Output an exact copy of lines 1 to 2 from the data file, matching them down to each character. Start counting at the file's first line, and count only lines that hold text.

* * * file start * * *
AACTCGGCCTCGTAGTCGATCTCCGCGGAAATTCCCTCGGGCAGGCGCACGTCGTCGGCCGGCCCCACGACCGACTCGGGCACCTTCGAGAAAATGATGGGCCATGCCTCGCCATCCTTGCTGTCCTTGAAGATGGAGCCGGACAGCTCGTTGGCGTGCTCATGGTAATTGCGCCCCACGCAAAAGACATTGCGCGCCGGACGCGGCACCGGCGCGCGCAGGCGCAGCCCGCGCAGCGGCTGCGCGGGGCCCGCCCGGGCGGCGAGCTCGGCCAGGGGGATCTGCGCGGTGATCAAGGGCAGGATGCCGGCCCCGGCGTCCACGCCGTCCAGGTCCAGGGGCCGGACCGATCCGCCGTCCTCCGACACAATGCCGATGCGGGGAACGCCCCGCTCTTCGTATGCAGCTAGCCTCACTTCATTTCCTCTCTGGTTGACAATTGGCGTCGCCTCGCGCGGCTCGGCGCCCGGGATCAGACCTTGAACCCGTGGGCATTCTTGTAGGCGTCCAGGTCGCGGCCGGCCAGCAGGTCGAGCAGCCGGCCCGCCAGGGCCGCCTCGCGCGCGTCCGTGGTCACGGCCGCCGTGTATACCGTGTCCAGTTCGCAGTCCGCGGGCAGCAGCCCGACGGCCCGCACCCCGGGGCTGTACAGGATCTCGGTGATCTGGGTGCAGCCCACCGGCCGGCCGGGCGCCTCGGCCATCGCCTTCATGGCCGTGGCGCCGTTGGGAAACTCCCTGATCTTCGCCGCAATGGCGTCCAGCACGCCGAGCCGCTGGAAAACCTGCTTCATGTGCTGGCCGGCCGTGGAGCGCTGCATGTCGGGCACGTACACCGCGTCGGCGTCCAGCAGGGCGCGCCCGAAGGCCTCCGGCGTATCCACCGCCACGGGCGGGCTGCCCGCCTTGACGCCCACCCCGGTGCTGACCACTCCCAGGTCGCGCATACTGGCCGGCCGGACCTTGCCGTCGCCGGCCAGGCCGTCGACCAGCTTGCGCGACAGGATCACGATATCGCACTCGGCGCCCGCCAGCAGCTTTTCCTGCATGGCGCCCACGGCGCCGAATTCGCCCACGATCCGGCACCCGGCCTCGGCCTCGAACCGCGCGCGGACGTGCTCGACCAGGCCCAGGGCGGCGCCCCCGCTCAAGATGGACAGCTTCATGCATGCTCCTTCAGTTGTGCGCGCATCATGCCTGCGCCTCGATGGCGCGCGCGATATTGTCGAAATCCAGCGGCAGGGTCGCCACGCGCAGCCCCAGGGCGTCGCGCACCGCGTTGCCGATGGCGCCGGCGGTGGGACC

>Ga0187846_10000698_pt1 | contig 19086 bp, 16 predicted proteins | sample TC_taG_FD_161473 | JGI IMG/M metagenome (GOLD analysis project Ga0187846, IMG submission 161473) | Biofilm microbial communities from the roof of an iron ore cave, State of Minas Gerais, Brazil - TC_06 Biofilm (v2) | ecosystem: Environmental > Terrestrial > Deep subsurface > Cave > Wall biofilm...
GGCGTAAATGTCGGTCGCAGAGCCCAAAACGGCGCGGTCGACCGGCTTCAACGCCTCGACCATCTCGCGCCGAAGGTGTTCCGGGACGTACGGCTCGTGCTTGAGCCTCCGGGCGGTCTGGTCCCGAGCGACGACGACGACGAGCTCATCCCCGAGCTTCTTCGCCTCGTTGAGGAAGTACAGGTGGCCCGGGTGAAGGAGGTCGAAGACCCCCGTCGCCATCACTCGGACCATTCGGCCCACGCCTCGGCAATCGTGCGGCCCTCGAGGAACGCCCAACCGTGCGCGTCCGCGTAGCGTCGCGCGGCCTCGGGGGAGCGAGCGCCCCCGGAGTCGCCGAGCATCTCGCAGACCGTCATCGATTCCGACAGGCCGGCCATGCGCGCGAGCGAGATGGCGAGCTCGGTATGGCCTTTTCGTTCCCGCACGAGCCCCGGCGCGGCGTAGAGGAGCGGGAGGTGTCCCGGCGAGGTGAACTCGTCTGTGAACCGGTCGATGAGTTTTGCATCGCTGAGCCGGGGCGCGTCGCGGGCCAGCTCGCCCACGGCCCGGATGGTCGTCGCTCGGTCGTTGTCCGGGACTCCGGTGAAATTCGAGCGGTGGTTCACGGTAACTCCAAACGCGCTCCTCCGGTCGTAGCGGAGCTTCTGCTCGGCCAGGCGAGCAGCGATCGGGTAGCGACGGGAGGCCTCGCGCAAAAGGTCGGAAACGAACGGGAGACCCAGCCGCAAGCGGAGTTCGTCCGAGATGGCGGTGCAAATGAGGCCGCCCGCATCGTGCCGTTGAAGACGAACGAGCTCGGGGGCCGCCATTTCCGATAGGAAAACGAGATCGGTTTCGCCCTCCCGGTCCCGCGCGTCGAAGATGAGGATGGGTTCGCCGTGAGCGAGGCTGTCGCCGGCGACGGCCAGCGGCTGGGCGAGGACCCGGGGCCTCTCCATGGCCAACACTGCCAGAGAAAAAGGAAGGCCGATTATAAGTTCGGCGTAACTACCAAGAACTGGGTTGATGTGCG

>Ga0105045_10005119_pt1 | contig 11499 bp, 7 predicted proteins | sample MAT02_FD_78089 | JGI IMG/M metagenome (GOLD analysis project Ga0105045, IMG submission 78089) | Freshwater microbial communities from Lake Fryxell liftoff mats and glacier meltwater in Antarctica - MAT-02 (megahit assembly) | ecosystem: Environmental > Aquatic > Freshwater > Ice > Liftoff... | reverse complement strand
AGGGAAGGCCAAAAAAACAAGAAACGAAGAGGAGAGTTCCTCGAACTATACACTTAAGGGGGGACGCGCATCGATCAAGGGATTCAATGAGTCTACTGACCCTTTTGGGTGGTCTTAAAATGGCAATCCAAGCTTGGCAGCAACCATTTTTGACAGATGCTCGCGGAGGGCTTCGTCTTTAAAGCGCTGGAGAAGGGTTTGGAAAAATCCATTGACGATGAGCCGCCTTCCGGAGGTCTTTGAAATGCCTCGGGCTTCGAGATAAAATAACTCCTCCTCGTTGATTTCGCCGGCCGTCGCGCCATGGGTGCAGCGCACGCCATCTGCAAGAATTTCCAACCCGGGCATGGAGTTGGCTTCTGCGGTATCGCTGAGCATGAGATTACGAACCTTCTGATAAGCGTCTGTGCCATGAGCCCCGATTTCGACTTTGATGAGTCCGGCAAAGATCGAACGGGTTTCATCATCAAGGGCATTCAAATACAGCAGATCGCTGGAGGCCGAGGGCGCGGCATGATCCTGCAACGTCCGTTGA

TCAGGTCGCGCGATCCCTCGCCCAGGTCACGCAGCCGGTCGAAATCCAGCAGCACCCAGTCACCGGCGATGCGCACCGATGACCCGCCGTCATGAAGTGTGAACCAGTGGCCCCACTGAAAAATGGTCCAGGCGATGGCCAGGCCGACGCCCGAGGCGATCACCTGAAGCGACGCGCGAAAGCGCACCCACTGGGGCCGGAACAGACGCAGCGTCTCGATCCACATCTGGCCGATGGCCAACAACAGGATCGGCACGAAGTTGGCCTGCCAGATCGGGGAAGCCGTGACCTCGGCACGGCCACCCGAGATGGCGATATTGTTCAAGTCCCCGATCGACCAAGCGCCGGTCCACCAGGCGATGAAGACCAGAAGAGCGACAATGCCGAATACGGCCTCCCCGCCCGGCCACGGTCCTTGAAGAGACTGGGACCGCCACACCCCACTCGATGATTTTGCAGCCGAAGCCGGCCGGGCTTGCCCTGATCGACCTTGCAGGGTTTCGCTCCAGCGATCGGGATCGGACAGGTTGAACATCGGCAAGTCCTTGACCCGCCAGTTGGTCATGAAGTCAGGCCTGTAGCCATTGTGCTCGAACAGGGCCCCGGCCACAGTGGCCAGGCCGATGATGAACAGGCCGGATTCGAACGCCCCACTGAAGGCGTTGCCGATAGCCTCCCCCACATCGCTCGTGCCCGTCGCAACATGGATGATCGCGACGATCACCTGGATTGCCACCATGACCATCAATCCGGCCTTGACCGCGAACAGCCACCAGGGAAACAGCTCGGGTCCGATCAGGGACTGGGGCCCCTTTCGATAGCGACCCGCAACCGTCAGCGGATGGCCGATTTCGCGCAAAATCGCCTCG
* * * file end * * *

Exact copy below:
AACTCGGCCTCGTAGTCGATCTCCGCGGAAATTCCCTCGGGCAGGCGCACGTCGTCGGCCGGCCCCACGACCGACTCGGGCACCTTCGAGAAAATGATGGGCCATGCCTCGCCATCCTTGCTGTCCTTGAAGATGGAGCCGGACAGCTCGTTGGCGTGCTCATGGTAATTGCGCCCCACGCAAAAGACATTGCGCGCCGGACGCGGCACCGGCGCGCGCAGGCGCAGCCCGCGCAGCGGCTGCGCGGGGCCCGCCCGGGCGGCGAGCTCGGCCAGGGGGATCTGCGCGGTGATCAAGGGCAGGATGCCGGCCCCGGCGTCCACGCCGTCCAGGTCCAGGGGCCGGACCGATCCGCCGTCCTCCGACACAATGCCGATGCGGGGAACGCCCCGCTCTTCGTATGCAGCTAGCCTCACTTCATTTCCTCTCTGGTTGACAATTGGCGTCGCCTCGCGCGGCTCGGCGCCCGGGATCAGACCTTGAACCCGTGGGCATTCTTGTAGGCGTCCAGGTCGCGGCCGGCCAGCAGGTCGAGCAGCCGGCCCGCCAGGGCCGCCTCGCGCGCGTCCGTGGTCACGGCCGCCGTGTATACCGTGTCCAGTTCGCAGTCCGCGGGCAGCAGCCCGACGGCCCGCACCCCGGGGCTGTACAGGATCTCGGTGATCTGGGTGCAGCCCACCGGCCGGCCGGGCGCCTCGGCCATCGCCTTCATGGCCGTGGCGCCGTTGGGAAACTCCCTGATCTTCGCCGCAATGGCGTCCAGCACGCCGAGCCGCTGGAAAACCTGCTTCATGTGCTGGCCGGCCGTGGAGCGCTGCATGTCGGGCACGTACACCGCGTCGGCGTCCAGCAGGGCGCGCCCGAAGGCCTCCGGCGTATCCACCGCCACGGGCGGGCTGCCCGCCTTGACGCCCACCCCGGTGCTGACCACTCCCAGGTCGCGCATACTGGCCGGCCGGACCTTGCCGTCGCCGGCCAGGCCGTCGACCAGCTTGCGCGACAGGATCACGATATCGCACTCGGCGCCCGCCAGCAGCTTTTCCTGCATGGCGCCCACGGCGCCGAATTCGCCCACGATCCGGCACCCGGCCTCGGCCTCGAACCGCGCGCGGACGTGCTCGACCAGGCCCAGGGCGGCGCCCCCGCTCAAGATGGACAGCTTCATGCATGCTCCTTCAGTTGTGCGCGCATCATGCCTGCGCCTCGATGGCGCGCGCGATATTGTCGAAATCCAGCGGCAGGGTCGCCACGCGCAGCCCCAGGGCGTCGCGCACCGCGTTGCCGATGGCGCCGGCGGTGGGACC

>Ga0187846_10000698_pt1 | contig 19086 bp, 16 predicted proteins | sample TC_taG_FD_161473 | JGI IMG/M metagenome (GOLD analysis project Ga0187846, IMG submission 161473) | Biofilm microbial communities from the roof of an iron ore cave, State of Minas Gerais, Brazil - TC_06 Biofilm (v2) | ecosystem: Environmental > Terrestrial > Deep subsurface > Cave > Wall biofilm...